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Skagit River Journal

of History & Folklore
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Covers from British Columbia to Puget Sound. Counties covered: Skagit, Whatcom, Island, San Juan, Snohomish & BC. An evolving history dedicated to committing random acts of historical kindness
Noel V. Bourasaw, editor (bullet) 810 Central Ave., Sedro-Woolley, Washington, 98284
Home of the Tarheel Stomp (bullet) Mortimer Cook slept here & named the town Bug

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Junius Brutus Alexander, Sedro's
wealthy pioneer developer

By Noel V. Bourasaw, Skagit River Journal of History & Folklore, ©1999
(J.B. Alexander and Harry Devin)
J.B. Alexander and Harry Devin in front of Skagit Realty on Metcalf street, early 1900s

      Junius Brutus Alexander Jr. was born in Brooklyn, New York, in 1867 and graduated from Harvard in 1890, just before he married Effie Shaw Emmons at his father's Effingham country estate on Staten Island in June of that year. The honeymoon must have been a quick affair because he was very soon on his way via railroad to the little town of Sedro in the new state of Washington. Once here he bought the land where the biggest hotel in town had just risen — now the site of the high school gymnasium — and he joined another New Y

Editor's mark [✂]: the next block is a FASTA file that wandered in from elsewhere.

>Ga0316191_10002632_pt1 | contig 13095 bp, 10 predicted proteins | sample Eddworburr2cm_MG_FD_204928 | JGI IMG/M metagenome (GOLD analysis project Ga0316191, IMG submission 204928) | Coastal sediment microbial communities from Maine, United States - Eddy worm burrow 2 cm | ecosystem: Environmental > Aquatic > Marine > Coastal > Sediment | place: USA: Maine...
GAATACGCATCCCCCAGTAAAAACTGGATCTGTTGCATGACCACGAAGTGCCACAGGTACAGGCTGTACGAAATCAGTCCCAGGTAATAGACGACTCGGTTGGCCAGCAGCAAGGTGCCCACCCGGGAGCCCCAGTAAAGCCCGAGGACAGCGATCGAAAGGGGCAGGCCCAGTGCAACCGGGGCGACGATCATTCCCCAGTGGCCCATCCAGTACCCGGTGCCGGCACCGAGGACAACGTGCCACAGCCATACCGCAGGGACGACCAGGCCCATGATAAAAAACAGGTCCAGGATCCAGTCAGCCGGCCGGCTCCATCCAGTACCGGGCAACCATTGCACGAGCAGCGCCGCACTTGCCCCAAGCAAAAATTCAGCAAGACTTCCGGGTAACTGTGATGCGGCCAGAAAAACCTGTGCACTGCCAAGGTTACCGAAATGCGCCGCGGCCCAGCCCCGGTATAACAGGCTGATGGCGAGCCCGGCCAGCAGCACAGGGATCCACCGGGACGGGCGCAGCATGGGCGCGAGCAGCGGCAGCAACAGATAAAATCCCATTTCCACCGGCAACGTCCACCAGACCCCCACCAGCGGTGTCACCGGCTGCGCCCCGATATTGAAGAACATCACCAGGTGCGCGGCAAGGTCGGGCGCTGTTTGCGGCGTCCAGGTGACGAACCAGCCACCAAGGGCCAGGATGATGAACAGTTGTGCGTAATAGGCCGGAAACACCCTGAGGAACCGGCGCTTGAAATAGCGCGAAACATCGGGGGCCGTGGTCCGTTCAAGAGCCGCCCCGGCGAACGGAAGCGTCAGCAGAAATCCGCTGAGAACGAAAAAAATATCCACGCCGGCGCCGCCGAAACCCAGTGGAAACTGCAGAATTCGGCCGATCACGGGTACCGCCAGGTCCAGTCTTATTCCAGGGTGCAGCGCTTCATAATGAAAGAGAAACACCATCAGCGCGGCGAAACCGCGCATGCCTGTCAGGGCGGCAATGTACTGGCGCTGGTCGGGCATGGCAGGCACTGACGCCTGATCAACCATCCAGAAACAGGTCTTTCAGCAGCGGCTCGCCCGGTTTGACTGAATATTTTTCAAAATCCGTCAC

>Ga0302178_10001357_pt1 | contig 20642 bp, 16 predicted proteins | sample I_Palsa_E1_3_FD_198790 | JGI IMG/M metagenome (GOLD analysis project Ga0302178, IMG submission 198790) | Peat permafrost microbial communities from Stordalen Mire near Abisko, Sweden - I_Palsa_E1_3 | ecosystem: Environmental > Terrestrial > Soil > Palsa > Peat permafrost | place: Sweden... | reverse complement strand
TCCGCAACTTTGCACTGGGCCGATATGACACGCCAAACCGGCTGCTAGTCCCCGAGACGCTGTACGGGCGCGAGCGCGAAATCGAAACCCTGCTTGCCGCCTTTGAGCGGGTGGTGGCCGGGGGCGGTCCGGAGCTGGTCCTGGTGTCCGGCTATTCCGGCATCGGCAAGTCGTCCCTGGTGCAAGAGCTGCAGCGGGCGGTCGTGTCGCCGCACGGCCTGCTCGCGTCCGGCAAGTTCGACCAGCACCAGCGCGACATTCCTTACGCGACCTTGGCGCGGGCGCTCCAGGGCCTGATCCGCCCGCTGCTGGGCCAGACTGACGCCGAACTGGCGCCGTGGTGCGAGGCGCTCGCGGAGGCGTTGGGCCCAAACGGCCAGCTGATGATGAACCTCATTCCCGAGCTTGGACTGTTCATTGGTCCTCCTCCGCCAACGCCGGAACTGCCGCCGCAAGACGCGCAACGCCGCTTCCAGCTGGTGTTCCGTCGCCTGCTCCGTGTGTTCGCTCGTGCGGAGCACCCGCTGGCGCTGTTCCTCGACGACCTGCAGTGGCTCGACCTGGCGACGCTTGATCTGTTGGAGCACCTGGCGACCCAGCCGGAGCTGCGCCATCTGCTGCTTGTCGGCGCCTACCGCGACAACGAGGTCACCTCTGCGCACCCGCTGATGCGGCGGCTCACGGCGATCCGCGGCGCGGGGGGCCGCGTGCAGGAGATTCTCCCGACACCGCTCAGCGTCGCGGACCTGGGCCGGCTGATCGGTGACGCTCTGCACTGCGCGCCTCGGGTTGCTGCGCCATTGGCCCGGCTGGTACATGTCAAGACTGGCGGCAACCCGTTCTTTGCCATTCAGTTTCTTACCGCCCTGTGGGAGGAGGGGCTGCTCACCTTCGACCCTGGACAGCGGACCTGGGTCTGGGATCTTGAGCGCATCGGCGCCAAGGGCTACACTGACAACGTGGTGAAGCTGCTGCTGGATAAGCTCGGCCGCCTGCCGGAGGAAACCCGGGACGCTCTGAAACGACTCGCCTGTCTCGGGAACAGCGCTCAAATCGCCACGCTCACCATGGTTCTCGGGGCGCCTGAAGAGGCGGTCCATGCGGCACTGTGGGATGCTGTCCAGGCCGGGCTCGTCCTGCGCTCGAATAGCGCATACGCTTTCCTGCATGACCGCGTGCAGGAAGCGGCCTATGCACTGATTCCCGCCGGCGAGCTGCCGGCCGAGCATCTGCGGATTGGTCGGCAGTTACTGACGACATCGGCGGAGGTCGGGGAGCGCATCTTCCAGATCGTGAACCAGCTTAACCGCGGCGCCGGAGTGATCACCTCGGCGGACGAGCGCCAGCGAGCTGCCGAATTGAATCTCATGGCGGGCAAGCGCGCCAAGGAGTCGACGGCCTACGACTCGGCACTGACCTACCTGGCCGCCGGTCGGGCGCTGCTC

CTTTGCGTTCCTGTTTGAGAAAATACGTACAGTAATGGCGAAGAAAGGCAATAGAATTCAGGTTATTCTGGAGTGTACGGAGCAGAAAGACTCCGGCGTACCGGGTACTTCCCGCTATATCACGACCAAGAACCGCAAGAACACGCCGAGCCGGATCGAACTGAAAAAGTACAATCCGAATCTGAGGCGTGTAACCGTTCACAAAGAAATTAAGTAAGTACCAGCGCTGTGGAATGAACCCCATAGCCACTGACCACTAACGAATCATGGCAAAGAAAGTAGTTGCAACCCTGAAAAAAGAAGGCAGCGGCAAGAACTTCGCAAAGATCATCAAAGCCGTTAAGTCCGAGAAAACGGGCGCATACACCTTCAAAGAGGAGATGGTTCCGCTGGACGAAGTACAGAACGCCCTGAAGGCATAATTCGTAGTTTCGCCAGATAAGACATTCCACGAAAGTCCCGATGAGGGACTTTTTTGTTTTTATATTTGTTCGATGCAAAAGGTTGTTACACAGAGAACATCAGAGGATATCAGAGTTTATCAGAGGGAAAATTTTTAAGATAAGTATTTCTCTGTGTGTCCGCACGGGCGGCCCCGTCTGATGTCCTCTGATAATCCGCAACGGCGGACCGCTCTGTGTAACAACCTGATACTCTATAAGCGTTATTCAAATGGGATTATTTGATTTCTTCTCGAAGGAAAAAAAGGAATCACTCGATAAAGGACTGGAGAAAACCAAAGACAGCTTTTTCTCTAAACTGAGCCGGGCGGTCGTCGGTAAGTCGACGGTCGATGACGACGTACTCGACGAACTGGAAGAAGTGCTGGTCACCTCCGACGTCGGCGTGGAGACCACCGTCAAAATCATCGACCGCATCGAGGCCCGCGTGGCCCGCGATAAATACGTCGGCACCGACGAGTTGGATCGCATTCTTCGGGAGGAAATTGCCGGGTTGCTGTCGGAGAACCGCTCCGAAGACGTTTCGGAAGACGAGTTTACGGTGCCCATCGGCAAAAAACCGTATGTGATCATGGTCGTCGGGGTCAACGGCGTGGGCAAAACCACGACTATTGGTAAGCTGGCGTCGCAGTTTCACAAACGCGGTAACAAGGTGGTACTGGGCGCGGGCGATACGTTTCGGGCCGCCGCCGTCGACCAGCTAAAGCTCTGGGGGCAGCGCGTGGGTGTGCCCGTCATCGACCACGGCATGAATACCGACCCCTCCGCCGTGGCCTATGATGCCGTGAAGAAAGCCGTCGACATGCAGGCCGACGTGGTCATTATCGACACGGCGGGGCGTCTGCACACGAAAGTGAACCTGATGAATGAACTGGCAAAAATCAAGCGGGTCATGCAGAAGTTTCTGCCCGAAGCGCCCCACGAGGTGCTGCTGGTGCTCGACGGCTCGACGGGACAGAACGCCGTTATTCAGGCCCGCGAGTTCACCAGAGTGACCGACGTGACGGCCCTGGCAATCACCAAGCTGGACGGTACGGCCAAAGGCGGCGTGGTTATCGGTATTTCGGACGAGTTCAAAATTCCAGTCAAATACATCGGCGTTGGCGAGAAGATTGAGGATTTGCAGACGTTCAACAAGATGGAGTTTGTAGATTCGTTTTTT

The Latin affectation of naming male children was common in the United States in the nineteenth century, especially in the upper classes living in New York and other urban areas, as Americans became more exposed to Europeans and classical European history and culture. In ancient history, Junius Brutus was the name from two families known for the two of the most famous assassins of history. For instance, he may have been named for Lucius Junius Brutus, circa 510 B.C., who was the founder of the Roman republic. Far down that line was Marcus Junius Brutus, known for nastiness with Cassius in the assassination of Julius Caesar. Or perhaps his parents were fond of the theatre. British actor Junius Booth thrilled American theatre-goers as early as 1821 with his portrayals of Richard III, Iago, Hamlet, Shylock, and Macbeth. His unhappy marriage and the death of two children, led to Booth's emotional instability and alcoholism, but his son, Edward Booth possibly surpassed his father. Starting in 1863 he introduced what was called "Modern Shakespeare" to the American theatre. Of course, his brother, John Wilkes Booth, spoiled Mary Todd Lincoln's night at Ford's Theatre in Washington, D.C., on April 14, 1865.